The extraordinary 10th Emergency Special Session of the General Assembly has recommended an investigation into alleged Israeli violations of the Fourth Geneva Convention. Last week in Geneva, experts from the states that have signed the Convention met to discuss issues affecting the implementation of the all-important Convention.
Analysis: Since their creation in 1949, the Geneva Conventions have afforded protection in times of war to the wounded and sick of armed forces in the field and at sea, to prisoners of war, and to civilians. 188 nations have signed the Conventions. Their sanctity has never been questioned.
The Fourth Geneva Convention protecting civilians during war has never been used to investigate systematically a country’s acts. Not the brutal Soviet invasion of Afghanistan, not China’s continued occupation of Tibet, not Indonesia’s stranglehold over East Timor, to name just a few.
Another rarely invoked mechanism are Emergency Special Sessions of the UN General Assembly. Over the past 15 years, they have been called only twice – both times to debate Israel and the territories occupied following the war of 1967. Since 1982, consider situations in which an Emergency Special Session was not called: Serbian aggression in the Balkans, genocide in Rwanda, North Korea’s development of nuclear weapons, the Iraqi invasion of Kuwait, the nuclearized arms race on the Indian Sub-Continent, and many others. The selectivity with which the General Assembly convenes Emergency Special Sessions is disturbing. To victims of such aggression, it is insulting and unjust. For the taxpayers of the world who fund the UN, it is a shameful waste of resources.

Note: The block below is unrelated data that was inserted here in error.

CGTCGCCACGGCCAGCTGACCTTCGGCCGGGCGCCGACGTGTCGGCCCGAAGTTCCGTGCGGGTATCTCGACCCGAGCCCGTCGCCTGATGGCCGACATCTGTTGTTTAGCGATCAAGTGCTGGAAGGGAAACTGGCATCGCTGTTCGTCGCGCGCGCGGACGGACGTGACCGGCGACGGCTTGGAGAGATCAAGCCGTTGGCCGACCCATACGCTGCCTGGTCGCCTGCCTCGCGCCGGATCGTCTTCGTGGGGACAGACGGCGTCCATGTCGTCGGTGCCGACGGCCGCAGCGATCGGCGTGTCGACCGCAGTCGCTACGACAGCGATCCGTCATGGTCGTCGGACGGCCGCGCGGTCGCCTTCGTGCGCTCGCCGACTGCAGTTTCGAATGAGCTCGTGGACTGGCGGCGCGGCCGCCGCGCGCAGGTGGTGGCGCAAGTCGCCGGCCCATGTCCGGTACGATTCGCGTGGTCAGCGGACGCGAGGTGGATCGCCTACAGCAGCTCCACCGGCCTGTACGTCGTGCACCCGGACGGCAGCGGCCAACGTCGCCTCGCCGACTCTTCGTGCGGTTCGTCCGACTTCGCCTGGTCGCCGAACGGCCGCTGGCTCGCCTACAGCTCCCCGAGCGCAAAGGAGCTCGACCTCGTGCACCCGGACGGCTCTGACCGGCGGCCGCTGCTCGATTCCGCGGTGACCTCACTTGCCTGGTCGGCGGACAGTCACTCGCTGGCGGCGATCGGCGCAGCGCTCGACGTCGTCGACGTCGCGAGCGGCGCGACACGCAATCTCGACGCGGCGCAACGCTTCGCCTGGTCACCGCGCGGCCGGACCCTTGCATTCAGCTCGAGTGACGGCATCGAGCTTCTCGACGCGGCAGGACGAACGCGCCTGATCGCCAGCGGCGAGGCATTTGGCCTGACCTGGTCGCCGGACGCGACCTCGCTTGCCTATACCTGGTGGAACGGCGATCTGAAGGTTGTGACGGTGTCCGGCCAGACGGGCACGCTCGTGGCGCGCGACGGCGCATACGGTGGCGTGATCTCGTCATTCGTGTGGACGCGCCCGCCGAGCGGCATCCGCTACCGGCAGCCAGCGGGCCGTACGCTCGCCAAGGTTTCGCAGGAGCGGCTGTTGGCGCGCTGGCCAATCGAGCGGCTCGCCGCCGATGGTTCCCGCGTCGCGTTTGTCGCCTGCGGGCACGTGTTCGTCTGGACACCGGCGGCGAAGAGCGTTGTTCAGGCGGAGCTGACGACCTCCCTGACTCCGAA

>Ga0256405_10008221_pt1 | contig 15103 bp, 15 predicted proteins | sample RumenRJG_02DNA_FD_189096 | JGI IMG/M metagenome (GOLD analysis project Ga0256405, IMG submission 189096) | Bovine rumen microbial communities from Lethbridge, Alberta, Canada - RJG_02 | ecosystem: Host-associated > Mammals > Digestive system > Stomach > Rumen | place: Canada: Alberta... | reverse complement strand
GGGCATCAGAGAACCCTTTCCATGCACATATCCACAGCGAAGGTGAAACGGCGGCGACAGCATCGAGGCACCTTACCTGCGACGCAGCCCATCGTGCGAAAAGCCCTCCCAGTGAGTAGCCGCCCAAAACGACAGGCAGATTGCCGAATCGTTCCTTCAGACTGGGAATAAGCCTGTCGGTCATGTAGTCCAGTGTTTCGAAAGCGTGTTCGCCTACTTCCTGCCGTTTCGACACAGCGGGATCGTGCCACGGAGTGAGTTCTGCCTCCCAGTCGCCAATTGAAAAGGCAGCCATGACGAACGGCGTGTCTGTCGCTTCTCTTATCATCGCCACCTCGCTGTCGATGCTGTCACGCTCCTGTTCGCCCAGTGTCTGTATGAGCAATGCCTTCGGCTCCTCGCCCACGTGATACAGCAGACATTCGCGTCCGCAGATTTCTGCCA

Right now, having had the Geneva Convention Meeting of Experts that follows up on repeated Emergency Special Session requests, it is appropriate to ask whether there is an attempt to use the UN – and more importantly, the Geneva Conventions – for political purposes. If so, this dangerous game threatens to undermine the UN’s own Charter, and the primacy of the Geneva Conventions.
In debating the application of the Fourth Geneva Convention, both the General Assembly and the signatories to the Convention have an obligation to follow the highest standards of procedural fairness and judicial open-mindedness. The questions to be asked are difficult, the burdens for appropriate behavior heavy. To date, the 10th Emergency Special Session has done nothing to advance the cause of peace. We call upon the signatories to ensure that the Geneva Conventions are protected against short-sighted, political gamesmanship as well.